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NO FOOD FOR THOUGHT

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Posthipchick reacts to her school's latest attempt to fight obesity -- "moving away from food as rewards or gifts."

I am obviously not for childhood obesity. I am obviously for eating healthy. But I'm sorry, you are going to feed the students low-grade beef, iceberg lettuce, and processed crap for breakfast and lunch but my mini Tootsie Roll once a month is causing childhood obesity? Puh-lease.
It is bad enough that we cannot bring in homemade treats for students anymore (oy, the liabilities), but now this. I currently use a system in my classroom where classes get daily points for behavior, and then about once per quarter, if they have enough points, they get a pizza party. One slice each. Four times per year. No difference between that and the pizza they get at lunch, but clearly we need to 'move away from this system'. Never mind that I have given one referral all year and discipline in my classroom is not an issue.
One time, when teaching Anne Frank, I asked the principal if I could use the over in the cafeteria to heat up latkes, since my students didn't know what they were. I was going to have a little Hanukkah party. He actually laughed in my face and told me in no uncertain terms that there was no way I could be trusted to use the ovens to REHEAT SOME LATKES. Sure, trust me with your children, but god forbid I use an oven...
I fully understand that school is for education, but think about what YOU remember from school. I remember my 6th grade teacher keeping M&M's on his desk and giving them to us as 'Vitamins'. I remember parents bringing in cupcakes for birthdays. I remember day-before-winter-break doughnuts. Food makes people feel like they are part of a community, and there is a lot that students can learn from eating together.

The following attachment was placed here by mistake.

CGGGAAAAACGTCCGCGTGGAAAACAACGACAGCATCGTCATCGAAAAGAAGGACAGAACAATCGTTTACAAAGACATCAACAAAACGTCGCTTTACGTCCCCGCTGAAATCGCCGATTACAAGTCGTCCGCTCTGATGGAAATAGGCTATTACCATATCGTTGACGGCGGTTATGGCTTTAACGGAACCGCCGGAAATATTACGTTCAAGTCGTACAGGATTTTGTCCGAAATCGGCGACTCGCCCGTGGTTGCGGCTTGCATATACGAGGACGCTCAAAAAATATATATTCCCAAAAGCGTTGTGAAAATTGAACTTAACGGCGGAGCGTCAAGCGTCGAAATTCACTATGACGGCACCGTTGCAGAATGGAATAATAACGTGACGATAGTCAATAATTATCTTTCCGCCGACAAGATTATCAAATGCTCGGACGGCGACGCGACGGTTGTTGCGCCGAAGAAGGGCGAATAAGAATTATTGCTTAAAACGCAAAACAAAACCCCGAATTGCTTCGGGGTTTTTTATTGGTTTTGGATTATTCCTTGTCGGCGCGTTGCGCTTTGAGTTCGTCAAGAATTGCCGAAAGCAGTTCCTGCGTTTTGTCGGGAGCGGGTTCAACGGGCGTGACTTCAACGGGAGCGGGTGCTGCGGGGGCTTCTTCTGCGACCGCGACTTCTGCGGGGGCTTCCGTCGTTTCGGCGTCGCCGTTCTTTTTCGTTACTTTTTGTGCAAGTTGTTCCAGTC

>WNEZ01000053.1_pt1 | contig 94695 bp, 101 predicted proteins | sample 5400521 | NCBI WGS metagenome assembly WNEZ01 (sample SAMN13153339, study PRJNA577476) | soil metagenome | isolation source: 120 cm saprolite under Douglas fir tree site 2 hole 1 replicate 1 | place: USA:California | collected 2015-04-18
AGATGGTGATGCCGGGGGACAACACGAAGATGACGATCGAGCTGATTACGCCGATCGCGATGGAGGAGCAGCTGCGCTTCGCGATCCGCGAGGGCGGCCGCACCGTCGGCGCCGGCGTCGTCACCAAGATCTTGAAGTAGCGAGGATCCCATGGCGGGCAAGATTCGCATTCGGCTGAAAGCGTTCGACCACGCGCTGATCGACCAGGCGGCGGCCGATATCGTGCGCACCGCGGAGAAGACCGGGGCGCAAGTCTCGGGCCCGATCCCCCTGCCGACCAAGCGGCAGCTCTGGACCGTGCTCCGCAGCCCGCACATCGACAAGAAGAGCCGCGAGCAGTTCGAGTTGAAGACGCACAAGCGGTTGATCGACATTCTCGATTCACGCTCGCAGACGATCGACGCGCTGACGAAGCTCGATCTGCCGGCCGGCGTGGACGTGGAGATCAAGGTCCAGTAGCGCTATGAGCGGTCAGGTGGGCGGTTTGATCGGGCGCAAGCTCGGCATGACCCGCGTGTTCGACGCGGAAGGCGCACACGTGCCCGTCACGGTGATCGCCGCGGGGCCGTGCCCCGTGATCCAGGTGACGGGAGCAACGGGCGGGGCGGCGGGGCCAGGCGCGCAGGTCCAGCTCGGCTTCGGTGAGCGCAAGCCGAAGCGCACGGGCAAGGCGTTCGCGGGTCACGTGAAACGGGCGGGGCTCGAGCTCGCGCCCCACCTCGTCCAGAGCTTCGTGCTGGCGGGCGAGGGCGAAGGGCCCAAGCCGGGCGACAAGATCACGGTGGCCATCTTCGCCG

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I am a middle/junior school teacher, who after 13 years got my masters degree and moved in the the media center. As a teacher I found that food was often a good positive reward for students - but it wasn't something I did every day with a piece of candy, which many elementary teachers (at least at this school) have made it a practice to do. My rewards were popcorn at the end of the 9 weeks and a popsicle midway through for those students who had 2 or less write-ups for discipline in my class. It worked great. However, due to new state guidelines, candy, snacks, and other "non-nutritional" food is not allowed to be given. I certainly understand why, from the point of being concerned about obesity. But I'd hate to be in the classroom now, as it is hard to find positives that you can reward a class for - especially older ones (I used this on 7th and 9th graders alike). At the same time, I am completely thrilled about the change. You see, I have an elementary age daughter who we discovered is "sensitive" to sugar, blue dye #1, and chocolate. When she eats these she can NOT sit still - and it is something she was not aware of. We were told she had ADHD (which she didn't) and put her on meds for awhile. But I never really saw the symptoms in her on a regular basis; however, I did notice that she acted worse at different times. I began to pursue my own suspicions and made the discovery about the sugar and stuff. With some strict modifications to her diet (and other interventions), we were able to get her off the meds and out of trouble with the teacher and saw her grades improve dramatically. For that reason, I am happy to see that candy rewards can no longer be given at school. That was a constant source of trouble with us, as she was either sneaking it from the teacher's desk or feeling left out when the other kids got it - even though I provided sugar free alternatives. Thankfully, I no longer have that to worry about. Personally, I wonder how many other kids lableled ADHD have the same problem my child had and their parents/teachers don't know it. They just trust the doctors and put them on drugs - how sad. So where do I stand? I don't know. I don't think kids need to be given sweets on a daily basis, but I think that as teachers we need something to reward the students that they will respond to. And I think that more parents of ADHD children need to "look deeper" for answers. A solution to the problems our children face are out there, but as parents we can't leave it to the teachers, or doctors, or legislatures, or anyone else to solve them. We have to take an active role in our children's lives and educate ourselves so that we, the ones who know them best, can help them.

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